Making Development Work: How Inclusive Institutions Weaken Property Rights for the Poor in China
How does a strong state implement policies that confiscate and redistribute wealth? Do democratic institutions and a strong civil society strengthen political accountability? I examine these questions in the context of rural China, which combines limited local democracy and vibrant non-state groups such as kinship associations, temples, and neighborhood groups. Many argue that strong civil society institutions and local elections can curb the power of the state and hold government officials accountable. However, in my book project I argue that in China, strong civil society groups and village elections have expanded state power --- and helped officials redistribute wealth from the poor to local elites.
The first part of the book manuscript develops my theory of state power. Drawing on new data from rural China, I show that citizens distrust the ruling Chinese Communist Party (CCP) and believe that local party cadres do not represent their interests. On the other hand, the leaders of local civil society, especially the leaders of clans and neighborhood groups, enjoy high degrees of trust and moral authority. I argue that in this context, elected village councils and other institutions of self-government are a mechanism for the state to identify local elites with significant informal authority within social groups. Once they join local political institutions, rent-sharing gives these social elites incentives to use their informal authority to help the CCP elicit compliance with potentially unpopular policies that regressively "tax" the rural poor.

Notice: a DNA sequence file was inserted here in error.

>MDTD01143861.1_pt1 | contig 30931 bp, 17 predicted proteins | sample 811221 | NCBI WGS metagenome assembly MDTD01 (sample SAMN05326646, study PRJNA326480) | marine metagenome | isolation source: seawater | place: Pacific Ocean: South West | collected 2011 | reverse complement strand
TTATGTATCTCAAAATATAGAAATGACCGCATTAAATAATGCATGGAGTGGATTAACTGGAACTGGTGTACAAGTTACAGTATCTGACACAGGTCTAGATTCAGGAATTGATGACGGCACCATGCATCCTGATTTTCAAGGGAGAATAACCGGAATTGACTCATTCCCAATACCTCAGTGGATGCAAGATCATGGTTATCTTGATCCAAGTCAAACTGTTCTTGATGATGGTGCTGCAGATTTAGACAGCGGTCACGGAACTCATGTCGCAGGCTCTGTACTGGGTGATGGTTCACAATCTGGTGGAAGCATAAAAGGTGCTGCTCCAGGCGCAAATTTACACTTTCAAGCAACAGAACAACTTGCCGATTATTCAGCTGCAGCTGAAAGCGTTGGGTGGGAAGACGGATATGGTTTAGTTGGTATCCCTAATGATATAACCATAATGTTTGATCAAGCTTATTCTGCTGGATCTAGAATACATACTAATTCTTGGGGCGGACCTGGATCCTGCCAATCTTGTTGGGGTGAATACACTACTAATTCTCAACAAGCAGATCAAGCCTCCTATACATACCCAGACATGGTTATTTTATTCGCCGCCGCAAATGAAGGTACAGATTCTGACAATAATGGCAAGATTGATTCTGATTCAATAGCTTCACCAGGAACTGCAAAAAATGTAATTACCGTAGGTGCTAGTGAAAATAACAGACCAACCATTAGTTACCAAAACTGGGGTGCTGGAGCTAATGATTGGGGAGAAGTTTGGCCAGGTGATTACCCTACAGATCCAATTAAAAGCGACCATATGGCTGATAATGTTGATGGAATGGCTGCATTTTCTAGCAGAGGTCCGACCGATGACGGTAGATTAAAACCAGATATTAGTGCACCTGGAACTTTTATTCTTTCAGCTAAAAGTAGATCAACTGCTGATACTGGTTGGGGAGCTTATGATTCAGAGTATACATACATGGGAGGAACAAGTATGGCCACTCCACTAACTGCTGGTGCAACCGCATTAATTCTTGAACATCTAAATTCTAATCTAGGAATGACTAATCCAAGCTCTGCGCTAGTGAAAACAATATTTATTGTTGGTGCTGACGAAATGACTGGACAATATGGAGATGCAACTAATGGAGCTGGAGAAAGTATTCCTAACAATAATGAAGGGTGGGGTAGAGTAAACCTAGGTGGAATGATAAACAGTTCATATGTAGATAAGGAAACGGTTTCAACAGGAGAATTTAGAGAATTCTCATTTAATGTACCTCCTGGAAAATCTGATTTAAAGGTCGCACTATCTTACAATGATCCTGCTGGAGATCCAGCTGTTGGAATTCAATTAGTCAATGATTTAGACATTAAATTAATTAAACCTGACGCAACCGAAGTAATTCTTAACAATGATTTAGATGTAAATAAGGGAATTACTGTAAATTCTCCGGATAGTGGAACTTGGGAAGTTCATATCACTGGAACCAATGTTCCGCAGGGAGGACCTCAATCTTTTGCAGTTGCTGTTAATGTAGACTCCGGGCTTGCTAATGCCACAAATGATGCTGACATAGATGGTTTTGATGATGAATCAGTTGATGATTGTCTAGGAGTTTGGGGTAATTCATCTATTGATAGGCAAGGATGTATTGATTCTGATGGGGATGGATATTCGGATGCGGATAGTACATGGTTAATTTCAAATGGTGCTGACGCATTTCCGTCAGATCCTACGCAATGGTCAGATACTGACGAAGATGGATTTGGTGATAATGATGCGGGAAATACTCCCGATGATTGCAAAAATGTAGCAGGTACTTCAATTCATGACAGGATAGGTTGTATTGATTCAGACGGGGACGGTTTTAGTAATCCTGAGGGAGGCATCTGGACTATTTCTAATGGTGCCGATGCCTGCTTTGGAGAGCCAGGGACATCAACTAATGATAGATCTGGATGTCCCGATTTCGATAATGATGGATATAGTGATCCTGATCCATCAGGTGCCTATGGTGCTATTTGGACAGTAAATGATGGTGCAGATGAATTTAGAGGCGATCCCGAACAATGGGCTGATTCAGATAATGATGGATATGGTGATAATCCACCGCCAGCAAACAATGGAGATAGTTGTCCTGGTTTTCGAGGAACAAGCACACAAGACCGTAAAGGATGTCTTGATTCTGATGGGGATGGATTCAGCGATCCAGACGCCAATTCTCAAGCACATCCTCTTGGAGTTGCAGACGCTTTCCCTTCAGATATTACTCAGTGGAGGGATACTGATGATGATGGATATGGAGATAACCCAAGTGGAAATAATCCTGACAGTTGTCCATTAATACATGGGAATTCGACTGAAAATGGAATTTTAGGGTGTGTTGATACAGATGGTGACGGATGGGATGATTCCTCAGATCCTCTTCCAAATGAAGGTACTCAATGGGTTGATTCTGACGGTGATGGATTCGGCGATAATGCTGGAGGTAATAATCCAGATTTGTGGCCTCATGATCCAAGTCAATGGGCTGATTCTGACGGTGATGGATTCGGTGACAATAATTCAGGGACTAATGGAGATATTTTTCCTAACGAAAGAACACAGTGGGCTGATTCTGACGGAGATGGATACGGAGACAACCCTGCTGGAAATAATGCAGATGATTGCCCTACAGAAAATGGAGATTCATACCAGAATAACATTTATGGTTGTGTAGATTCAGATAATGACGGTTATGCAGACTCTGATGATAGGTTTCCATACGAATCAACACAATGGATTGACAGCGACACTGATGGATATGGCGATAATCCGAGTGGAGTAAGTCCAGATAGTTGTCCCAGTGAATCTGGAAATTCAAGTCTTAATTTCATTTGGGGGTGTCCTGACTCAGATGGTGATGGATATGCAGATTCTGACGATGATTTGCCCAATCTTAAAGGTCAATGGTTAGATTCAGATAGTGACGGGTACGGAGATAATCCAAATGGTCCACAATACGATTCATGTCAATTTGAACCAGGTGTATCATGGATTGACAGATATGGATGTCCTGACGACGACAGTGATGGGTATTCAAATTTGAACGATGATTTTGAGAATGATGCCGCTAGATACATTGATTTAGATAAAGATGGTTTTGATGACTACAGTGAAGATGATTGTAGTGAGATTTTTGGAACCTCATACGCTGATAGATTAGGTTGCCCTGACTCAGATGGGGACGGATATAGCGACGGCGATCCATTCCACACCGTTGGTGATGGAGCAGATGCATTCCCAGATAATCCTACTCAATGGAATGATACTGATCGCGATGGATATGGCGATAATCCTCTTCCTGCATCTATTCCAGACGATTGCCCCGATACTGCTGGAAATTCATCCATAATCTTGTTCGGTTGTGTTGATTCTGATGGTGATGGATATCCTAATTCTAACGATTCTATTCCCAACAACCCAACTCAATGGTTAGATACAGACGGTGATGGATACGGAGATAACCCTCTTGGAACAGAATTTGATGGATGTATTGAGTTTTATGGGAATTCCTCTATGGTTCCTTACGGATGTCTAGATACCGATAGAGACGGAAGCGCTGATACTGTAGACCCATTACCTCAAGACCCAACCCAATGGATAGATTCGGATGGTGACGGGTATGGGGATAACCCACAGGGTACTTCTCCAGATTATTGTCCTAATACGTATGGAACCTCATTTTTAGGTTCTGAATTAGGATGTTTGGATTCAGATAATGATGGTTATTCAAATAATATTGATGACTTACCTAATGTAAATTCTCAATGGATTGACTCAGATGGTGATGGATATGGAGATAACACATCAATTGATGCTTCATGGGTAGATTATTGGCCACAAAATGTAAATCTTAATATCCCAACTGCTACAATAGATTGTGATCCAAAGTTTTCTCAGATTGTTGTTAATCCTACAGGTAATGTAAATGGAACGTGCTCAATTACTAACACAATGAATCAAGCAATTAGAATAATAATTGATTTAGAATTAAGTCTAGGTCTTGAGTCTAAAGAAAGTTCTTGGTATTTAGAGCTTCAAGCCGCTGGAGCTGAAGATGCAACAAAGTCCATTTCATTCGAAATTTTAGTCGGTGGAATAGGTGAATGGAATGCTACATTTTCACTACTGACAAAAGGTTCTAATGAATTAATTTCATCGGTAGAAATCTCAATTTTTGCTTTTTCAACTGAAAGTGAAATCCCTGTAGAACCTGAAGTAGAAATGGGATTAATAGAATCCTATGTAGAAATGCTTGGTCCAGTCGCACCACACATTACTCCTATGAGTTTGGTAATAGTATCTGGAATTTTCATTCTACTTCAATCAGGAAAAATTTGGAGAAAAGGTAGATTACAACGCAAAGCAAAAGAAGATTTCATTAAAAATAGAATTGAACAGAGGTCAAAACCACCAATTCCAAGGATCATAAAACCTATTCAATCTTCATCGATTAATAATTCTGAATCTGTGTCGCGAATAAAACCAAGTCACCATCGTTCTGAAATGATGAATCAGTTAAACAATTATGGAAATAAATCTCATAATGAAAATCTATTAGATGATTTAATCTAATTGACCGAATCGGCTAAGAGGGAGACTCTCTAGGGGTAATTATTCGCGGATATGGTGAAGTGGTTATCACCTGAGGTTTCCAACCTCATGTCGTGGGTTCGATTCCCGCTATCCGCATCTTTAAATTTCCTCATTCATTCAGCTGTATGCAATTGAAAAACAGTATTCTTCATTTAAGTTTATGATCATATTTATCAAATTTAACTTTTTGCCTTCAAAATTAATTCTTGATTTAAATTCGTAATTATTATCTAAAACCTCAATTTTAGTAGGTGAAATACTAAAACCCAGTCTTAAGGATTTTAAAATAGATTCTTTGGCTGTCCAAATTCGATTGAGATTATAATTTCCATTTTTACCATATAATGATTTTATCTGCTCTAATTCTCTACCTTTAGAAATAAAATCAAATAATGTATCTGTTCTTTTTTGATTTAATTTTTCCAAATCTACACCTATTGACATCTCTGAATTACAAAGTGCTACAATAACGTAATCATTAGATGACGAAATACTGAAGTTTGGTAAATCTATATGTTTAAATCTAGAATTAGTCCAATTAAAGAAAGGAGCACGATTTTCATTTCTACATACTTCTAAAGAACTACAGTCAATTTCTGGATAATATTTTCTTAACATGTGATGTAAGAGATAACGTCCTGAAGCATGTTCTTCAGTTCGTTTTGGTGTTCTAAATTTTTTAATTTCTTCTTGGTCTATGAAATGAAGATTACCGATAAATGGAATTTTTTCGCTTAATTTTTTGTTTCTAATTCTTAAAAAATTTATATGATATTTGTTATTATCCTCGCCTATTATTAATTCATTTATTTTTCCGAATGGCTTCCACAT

In subsequent chapters, I draw on a mix of structured case studies and a unique national dataset to show how co-opting civil society elites has helped the CCP seize land from village collectives. These land expropriations have redistributed trillions of dollars of wealth from village collectives to the state and to local elites, and are one of the central political issues in contemporary China. I show how the leaders of clans, religious groups, and neighborhoods use their informal authority within their groups to elicit compliance with land confiscations. When these civil society leaders are included in village political institutions, land expropriations are more likely and the compensation for these expropriations is lower.
These findings cast doubt on theories that hold that the main consequence of civil society institutions is to enhance political accountability. I argue that grassroots civil society institutions are encouraged and nurtured by the powerful because they reinforce the authority of local elites and because they help elites to control society. I also challenge theories that hold that democratic and participatory institutions curb the power of the state. Instead, these institutions can be used by authoritarian regimes to co-opt civil society leaders, who can help the state implement policies that redistribute wealth from the grassroots to elites.